Sri Ramakrishna Paramahamsa lived a poor man’s life; he could not even touch money with his hand. He lived such an exemplary life of renunciation. But think of Swami Vivekananda, his prime disciple, to whom Sri Ramakrishna transferred all his shakti before leaving his body and the way he “extracted work” from Vivekananda!

Vivekananda roamed all around India as a penniless mendicant; he got the divine prompting to go to USA again as a penniless person. He swept the west like a storm, brought wealth, started Sri Ramakrishna Mission and Math, built Belur Mutt, built a grand temple for Sri Ramakrishna there, set up several branches of the mutt, engaged his brother monks into various social service activities, built educational institutions and other institutions for the welfare of the downtrodden men and women.

Like a tempest he worked ceaselessly and built a huge institution and left his body when he was just 40 with total detachment as a true Sanyasin!

Think of Swami Sivananda. He was floating in wealth as a popular doctor in Malaysia. He was gripped by thirst for spirituality, came to India, got initiated into Sanyas, did tapas at Rishikesh, lived the life of a begging monk and got enlightened.

He served the poor and sick monks of Rishikesh. He started Sivananda Ashram – ‘Divine Life Society’ from a humble hut and built it into a huge Ashram comprising of a temple, a hospital, a photo studio, a Yoga Institute, a Vedanta Institute, a printing press and he had an office manned by some 40 typists with typewriters to handle all his correspondence and writing!

Swami Sivananda once said, “If I can serve 100 people unobtrusively or serve thousands of people through advertisement, I would choose the latter”. Same Swami Sivananda, when his ashram was gripped with financial difficulty, said, “I have no qualms if we have to shut down everything and we can always go back to our old simple ways by taking food at Annakshetra”. That is the sign of a mahatma.

Likewise, there are indeed Gurus of today that the media may project as billionaires rolling in luxury, materialism and worldliness, but they may be totally untouched by any of them even today.

Kali yuga is such that even Ashrams cannot totally escape some pomp, show, commercialization and materialism. If the head of the ashram is a pure realized soul, everything can remain in balance. The institutions may have to be run by ordinary people with ordinary morals (who are yet to be evolved) and some of them may bring bad name to the Mahatma who runs the institutes too! But true Mahatmas accept all sorts of people out of compassion to elevate them spiritually.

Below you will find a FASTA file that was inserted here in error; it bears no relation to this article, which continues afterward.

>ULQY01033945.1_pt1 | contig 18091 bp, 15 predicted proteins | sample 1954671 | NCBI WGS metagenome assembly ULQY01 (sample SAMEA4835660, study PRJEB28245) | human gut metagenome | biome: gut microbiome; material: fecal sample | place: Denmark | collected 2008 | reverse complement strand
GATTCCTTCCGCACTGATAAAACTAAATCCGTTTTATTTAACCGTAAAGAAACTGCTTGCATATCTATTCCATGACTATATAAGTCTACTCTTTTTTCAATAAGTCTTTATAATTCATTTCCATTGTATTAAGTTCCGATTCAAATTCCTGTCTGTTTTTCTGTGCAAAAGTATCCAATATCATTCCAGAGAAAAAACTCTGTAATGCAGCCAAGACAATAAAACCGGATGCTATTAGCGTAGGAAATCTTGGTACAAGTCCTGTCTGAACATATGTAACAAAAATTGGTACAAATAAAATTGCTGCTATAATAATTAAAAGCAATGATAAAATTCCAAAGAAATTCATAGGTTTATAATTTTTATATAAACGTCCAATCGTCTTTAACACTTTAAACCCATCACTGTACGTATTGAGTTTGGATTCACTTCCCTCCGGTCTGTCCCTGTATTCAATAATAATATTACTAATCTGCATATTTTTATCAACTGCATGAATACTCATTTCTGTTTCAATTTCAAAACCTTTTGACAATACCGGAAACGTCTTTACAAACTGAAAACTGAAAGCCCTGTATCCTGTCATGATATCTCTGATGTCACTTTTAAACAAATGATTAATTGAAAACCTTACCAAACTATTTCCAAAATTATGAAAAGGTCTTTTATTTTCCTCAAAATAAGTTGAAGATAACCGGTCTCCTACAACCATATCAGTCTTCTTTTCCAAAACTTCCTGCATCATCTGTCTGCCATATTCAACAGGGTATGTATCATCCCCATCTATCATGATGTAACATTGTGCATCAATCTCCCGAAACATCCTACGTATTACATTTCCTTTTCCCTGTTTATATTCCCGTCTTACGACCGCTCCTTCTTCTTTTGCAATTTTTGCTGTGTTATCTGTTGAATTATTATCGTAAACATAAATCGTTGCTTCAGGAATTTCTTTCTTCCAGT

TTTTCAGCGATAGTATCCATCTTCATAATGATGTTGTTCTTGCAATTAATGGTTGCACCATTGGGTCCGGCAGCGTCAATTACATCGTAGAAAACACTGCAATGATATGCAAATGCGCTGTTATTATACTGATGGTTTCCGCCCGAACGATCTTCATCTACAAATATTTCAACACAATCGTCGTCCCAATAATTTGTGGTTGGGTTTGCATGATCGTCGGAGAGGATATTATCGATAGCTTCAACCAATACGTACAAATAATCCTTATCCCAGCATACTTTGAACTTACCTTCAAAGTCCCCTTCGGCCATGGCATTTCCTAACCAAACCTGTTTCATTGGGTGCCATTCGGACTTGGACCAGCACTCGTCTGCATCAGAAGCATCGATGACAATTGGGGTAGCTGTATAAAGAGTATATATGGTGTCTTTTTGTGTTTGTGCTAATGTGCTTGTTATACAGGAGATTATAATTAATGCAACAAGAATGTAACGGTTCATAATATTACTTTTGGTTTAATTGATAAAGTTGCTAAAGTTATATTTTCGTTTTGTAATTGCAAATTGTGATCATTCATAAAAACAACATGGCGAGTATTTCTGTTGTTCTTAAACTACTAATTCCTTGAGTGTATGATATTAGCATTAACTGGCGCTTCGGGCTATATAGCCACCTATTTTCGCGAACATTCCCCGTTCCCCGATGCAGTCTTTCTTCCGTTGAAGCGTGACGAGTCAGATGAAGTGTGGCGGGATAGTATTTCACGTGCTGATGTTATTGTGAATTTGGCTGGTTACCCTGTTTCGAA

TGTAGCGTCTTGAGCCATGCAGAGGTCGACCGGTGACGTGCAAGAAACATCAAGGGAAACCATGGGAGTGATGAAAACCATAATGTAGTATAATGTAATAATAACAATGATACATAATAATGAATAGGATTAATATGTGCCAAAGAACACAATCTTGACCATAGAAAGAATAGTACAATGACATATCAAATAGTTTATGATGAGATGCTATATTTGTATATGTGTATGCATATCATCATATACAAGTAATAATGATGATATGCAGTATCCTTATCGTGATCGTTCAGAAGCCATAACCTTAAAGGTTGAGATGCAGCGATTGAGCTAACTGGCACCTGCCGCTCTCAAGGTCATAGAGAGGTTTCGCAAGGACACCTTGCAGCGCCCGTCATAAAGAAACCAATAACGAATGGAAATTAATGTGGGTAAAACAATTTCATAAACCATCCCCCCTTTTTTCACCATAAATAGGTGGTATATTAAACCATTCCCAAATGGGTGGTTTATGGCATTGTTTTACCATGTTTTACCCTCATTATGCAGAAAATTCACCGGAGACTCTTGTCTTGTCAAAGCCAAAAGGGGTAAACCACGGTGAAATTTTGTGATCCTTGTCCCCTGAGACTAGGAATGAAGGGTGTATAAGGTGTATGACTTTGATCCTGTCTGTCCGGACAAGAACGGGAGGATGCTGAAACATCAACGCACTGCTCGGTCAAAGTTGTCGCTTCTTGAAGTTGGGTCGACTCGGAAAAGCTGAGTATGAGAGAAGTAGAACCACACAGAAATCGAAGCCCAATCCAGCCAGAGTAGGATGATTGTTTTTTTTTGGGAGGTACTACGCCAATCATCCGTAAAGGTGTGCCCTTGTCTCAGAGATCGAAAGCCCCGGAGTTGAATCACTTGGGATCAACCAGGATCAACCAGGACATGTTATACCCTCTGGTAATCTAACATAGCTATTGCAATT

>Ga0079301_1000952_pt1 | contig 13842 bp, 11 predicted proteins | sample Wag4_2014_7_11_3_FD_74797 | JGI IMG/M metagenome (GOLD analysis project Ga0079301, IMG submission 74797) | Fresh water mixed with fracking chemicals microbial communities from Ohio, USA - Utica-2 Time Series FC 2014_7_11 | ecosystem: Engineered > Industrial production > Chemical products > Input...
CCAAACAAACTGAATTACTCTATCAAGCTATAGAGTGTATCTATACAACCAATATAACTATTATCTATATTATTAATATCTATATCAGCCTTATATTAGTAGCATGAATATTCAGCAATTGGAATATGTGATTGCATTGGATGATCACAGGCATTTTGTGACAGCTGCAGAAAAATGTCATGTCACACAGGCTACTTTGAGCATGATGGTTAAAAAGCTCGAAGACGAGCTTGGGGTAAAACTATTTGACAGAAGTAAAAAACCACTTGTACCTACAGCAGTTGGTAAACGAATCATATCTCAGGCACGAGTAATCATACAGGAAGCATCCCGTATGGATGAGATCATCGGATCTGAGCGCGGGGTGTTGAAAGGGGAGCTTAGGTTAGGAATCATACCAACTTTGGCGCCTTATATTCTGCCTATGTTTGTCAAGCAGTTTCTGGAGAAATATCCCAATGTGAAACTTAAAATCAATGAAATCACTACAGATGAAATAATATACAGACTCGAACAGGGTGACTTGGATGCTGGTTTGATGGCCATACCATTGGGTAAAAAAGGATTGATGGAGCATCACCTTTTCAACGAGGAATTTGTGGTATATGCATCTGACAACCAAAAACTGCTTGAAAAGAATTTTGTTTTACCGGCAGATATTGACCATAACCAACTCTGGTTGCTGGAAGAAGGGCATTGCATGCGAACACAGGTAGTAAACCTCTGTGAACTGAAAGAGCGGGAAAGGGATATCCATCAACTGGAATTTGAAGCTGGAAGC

As I said, it requires divine grace — the grace to know the difference between the right Guru and a fake Guru, to differentiate the wheat and the chaff.

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How does a seeker get his right guru? How to seek him? How to approach him? How will you know that he is the right guru?

For some people, Guru comes on his own in their life. They are blessed. They have done their homework in their previous births!

Others tend to search for a Guru. They may finally find a Guru of their liking, but only time can tell whether they have ended at the right place, or it is only a temporary shelter till they find the permanent one. The reality is that when the search is earnest, the right Guru actually finds them, sooner or later, in first attempt or later attempts!

A serious seeker, intentionally and consciously searching for a Guru should sincerely answer many queries.

Each of us have different tastes, temperaments, capacity of intake w.r.t. religion and spirituality.

  • How much of spirituality do you want?
  • How much of worldly life do you still want to enjoy?
  • Is your search of a guru or a saint simply for finding solutions to your current worldly problems and to get His blessings to escape from them?
  • Or is it higher and more purposeful to understand the goal of life and just not materialistic?
  • If you want both, how much of balance between the two is acceptable to you?
  • How much of sacrifice are you prepared to do to acquire real spiritual knowledge?
  • What is your mental inclination towards Bhakti? What is our taste towards Jnyana? Are you attracted by yoga?
  • If you have bhakti, are you confined to a specific God form or sect only (like emotional bonding to Shiva/ Vishu/ Shakti and tend to think other Gods as lesser Gods?).
  • Would you be more comfortable and content to follow rituals, do formal worships, chant slokas and so on as a devotee rather than read scriptures and break your head with matters like soul, Atman, Brahman, Nirvikalpa Samadhi and so on?
  • Do you have a family Guru by tradition? Do you have liking and respect for him? Would you be contented to follow him or you want something better?
  • What is your exposure to spiritual books? How much of exposure do you have towards our scriptures in general? Have you read Ramayana and Mahabharata reasonably well?
  • Have you read Bhagavad Gita? Do you find its teachings making an impression in you or having an influence on you?
  • Have you got any idea about the Hindus ideologies like Advaita, Vishistadvaita and Dvaita?
  • Have you got exposed to any of the life and teachings of Avatara Purushas, Mahatmas and saints like Ramakrishna Paramahamsa, Sarada Devi, Swami Vivekananda, Bhagwan Ramana Maharshi, Kanchi Maha Periyaval, Shirdi Saibaba, Satya Saibaba, Ma Anandamayi, Swami Shivananda, Papa Ramadas, Swami Chinmayananda, Shringeri Shankaracharyas, Nisarga Datta Maharaj, Mata Amritanandamayi or any such saints of recent history?